May facing historic Commons defeat
January 14th: Highlights
- Sterling rallies as defeat could mean a Brexit delay
- Dollar reacting to a global economic slowdown
- Euro unlikely to find support in inflation data
Variety of outcomes still on the table
Now, today, we finally arrive at a “meaningful” vote in Parliament on the terms the Government has managed to agree with the EU for the UK to finally depart. That agreement has been picked apart by every sector of society and it stands as a monument to the futility of the entire process.
As the vote takes place this evening, just about every outcome is possible and that has led to a degree of uncertainty in the financial markets.
The almost certain outcome, however, is a defeat for the Government of something between 100 and 150 votes, although it could easily be more than 200. In case of any defeat, the Prime Minister, if she decides to remain, is committed to bringing a “plan B” before MPs within a week.
One of the possible interim proposals could be a delay in the triggering of article 50 of the Lisbon agreement until July which would provide time for a solution to be found.
When that possibility hit the newswires yesterday, Sterling rallied to a level not seen since last November. It reached a high of 1.2930 before closing at 1.2867. It has rallied again overnight, reaching a high so far (0600GMT) of 1.2917. It would appear that any delay to Brexit would bring a little comfort to the market.
This illustrates the nervousness that has pervaded the market as traders decide that the risks surrounding the entire effect of the vote are too great and uncertain to be able to confidently predict a path for the currency.
It is difficult to believe that the vote this evening is not a free vote. MPs on both sides have received instructions from their parties on how they are expected to vote. The fact that so many, particularly on the Government side, will defy their “whips” and vote against their party’s instructions adds to the whole uncertainty of, not the outcome, but the fallout.
The dollar continues to search for a base
2018 was not a great year for the credibility of Central banks globally. Not only did the Fed allow the market to second guess it successfully, but the ECB provided such long term guidance on its monetary policy that it has tied its own hands and the Bank of England dithered indecisively over Brexit and the underlying economy.
The Fed has always been the paragon of decisive action but that has maybe been more of a testament to those at the top than the tools it has available. All G7 Central Banks have a similar set of goals and rules; to promote sustainable growth in the economy while controlling inflation within a band or at a certain level. It is how they go about that task that varies considerably.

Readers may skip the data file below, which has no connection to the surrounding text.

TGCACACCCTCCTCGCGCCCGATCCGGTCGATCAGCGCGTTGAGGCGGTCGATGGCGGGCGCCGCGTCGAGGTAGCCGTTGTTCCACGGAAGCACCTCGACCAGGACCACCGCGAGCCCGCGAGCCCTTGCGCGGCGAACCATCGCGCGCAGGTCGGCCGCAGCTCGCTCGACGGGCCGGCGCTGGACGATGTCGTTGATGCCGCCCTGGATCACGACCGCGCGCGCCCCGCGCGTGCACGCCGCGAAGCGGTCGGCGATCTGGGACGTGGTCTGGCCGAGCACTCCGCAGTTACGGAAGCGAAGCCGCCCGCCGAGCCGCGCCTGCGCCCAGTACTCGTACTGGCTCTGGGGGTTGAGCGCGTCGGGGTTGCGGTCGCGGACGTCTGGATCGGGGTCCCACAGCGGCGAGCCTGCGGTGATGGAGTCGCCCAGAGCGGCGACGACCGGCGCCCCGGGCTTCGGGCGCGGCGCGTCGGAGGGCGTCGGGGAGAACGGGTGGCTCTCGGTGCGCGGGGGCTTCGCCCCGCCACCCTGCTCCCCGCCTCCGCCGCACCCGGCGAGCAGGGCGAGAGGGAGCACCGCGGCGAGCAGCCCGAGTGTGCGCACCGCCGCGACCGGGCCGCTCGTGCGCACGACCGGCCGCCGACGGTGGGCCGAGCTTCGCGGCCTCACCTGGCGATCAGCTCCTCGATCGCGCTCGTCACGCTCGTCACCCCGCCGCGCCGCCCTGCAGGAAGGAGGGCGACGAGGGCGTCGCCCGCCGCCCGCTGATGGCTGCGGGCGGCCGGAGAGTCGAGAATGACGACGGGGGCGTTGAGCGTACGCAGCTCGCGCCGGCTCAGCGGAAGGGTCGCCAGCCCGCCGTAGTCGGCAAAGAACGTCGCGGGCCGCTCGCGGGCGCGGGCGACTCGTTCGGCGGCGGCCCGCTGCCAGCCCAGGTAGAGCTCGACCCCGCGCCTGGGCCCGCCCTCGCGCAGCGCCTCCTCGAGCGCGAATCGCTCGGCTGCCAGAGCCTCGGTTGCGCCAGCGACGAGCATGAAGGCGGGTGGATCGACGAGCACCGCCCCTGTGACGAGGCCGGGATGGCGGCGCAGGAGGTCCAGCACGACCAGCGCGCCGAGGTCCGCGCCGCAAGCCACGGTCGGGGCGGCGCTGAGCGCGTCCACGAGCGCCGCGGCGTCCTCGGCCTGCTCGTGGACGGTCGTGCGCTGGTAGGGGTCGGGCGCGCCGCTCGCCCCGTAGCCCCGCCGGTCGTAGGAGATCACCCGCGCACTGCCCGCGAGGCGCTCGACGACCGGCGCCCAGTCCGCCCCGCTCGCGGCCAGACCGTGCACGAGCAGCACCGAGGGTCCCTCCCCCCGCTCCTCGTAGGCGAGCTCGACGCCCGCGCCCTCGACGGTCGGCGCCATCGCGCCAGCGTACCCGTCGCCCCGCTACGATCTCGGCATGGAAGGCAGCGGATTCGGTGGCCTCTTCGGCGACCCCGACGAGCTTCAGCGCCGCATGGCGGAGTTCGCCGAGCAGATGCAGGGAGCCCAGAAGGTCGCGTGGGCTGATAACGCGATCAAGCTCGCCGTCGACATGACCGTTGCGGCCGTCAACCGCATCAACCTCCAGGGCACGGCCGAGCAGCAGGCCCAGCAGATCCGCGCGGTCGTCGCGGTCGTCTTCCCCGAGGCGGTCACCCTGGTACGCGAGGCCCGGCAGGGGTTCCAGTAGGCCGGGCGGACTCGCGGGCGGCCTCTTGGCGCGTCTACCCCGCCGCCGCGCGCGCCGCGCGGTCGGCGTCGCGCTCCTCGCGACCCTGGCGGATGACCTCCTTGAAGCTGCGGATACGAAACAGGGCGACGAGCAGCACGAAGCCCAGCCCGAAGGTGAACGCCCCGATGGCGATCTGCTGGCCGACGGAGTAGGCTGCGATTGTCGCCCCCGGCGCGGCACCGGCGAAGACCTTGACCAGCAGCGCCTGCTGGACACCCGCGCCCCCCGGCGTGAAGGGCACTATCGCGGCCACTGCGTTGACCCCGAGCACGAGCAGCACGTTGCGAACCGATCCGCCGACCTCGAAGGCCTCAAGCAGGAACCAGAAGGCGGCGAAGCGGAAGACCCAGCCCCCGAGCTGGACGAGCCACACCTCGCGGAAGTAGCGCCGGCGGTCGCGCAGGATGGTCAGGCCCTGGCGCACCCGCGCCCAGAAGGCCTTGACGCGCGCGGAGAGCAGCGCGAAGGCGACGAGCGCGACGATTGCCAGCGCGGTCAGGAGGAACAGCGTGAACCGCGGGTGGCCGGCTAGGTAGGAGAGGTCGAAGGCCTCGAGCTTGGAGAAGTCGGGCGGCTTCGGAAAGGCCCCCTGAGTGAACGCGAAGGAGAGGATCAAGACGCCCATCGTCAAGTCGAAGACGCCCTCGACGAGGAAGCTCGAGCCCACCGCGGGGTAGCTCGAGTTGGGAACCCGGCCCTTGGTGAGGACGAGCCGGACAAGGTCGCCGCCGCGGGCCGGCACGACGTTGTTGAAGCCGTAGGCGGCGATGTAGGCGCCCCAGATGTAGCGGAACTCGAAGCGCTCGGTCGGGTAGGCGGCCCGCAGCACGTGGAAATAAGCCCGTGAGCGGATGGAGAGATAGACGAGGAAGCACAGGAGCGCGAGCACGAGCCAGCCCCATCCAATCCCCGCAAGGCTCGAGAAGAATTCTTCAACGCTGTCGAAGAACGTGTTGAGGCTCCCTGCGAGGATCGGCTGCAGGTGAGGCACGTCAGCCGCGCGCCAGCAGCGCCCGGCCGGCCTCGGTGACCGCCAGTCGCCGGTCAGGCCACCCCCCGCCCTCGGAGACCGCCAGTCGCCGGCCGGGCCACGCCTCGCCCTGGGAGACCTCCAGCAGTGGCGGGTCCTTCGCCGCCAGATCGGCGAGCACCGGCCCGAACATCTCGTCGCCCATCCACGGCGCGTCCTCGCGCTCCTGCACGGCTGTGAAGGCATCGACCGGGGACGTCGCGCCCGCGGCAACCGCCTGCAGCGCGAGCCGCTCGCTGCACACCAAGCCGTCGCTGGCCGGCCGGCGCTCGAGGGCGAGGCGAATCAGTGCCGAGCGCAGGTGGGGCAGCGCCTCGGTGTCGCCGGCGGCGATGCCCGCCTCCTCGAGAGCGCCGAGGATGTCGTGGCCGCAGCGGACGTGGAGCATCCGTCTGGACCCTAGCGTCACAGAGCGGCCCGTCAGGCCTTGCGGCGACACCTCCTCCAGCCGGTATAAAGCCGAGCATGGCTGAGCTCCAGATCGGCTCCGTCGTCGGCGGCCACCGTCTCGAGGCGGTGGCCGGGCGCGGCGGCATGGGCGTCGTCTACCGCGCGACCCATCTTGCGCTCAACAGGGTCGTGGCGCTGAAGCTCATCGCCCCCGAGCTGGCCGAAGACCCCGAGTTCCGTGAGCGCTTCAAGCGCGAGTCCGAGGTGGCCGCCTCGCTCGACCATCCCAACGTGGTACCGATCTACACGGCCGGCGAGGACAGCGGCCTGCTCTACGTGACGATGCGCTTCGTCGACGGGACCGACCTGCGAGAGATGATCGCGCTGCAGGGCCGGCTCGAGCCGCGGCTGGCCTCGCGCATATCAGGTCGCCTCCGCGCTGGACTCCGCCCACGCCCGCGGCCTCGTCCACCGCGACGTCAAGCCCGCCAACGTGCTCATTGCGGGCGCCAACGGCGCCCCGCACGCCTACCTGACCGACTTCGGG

The level of the currency is tied in with the control of inflation since that has a major bearing on the cost of imports and the level of exports. The U.S. has always had a strong dollar policy which has, in recent years been more of a “macho” image than anything more serious.
Successive Treasury Secretaries have seen the U.S’s share of world trade fall due to the strength of the dollar as other nations (China in particular) have been accused of manipulating their currencies.
As things stand, the Fed is at something of crossroads as the economy is starting to falter and inflation remains benign. Last years dollar rally which went a long way to controlling inflation is at an end and just how far it may fall is an unknown. Until Q4 ‘18 and Q1 ‘19 growth data has been released the dollar will be subject to short term moves related to individual data releases like the monthly employment report which is still exhibiting strength in both new jobs and wage growth.
Yesterday the dollar index was virtually unchanged on the day closing at 95.60, just six pips lower than its opening level.
Benign neglect can only go so far
It looks on plaintively as the U.S. stimulates its economy by cutting taxes and providing (borrowed) funds to increase infrastructure projects while all it can do is cut interest rates to zero and buy bonds to ensure ample liquidity.
Inflation is not an issue in the region as this week’s data will show. December pan-eurozone inflation is expected to be unchanged at 1.6% leaving the year on year at 1%. With no change in interest rates even being contemplated before Q4, it is developments on a political and social level that will be prime drivers for the single currency this year.
That means that the single currency will be prone to long periods of inactivity or at least reactive behaviour interspersed with short sharp moves driven by reaction to events such as the Italian budget or French social unrest.
As Brexit approaches, quickly followed by the May elections, there will be plenty to consider but it is how the ECB deals with the 2.4 trillion euros of bad debt still being carried in bank’s balance sheets that could be the major catalyst for significant change for the currency.
Yesterday, the euro drifted a little higher, reaching 1.1483 versus the dollar, still shy of the resistance level at 1.1520 as new sell orders start to build around that level.
Have a great day!
About Alan Hill
Alan has been involved in the FX market for more than 25 years and brings a wealth of experience to his content. His knowledge has been gained while trading through some of the most volatile periods of recent history. His commentary relies on an understanding of past events and how they will affect future market performance.”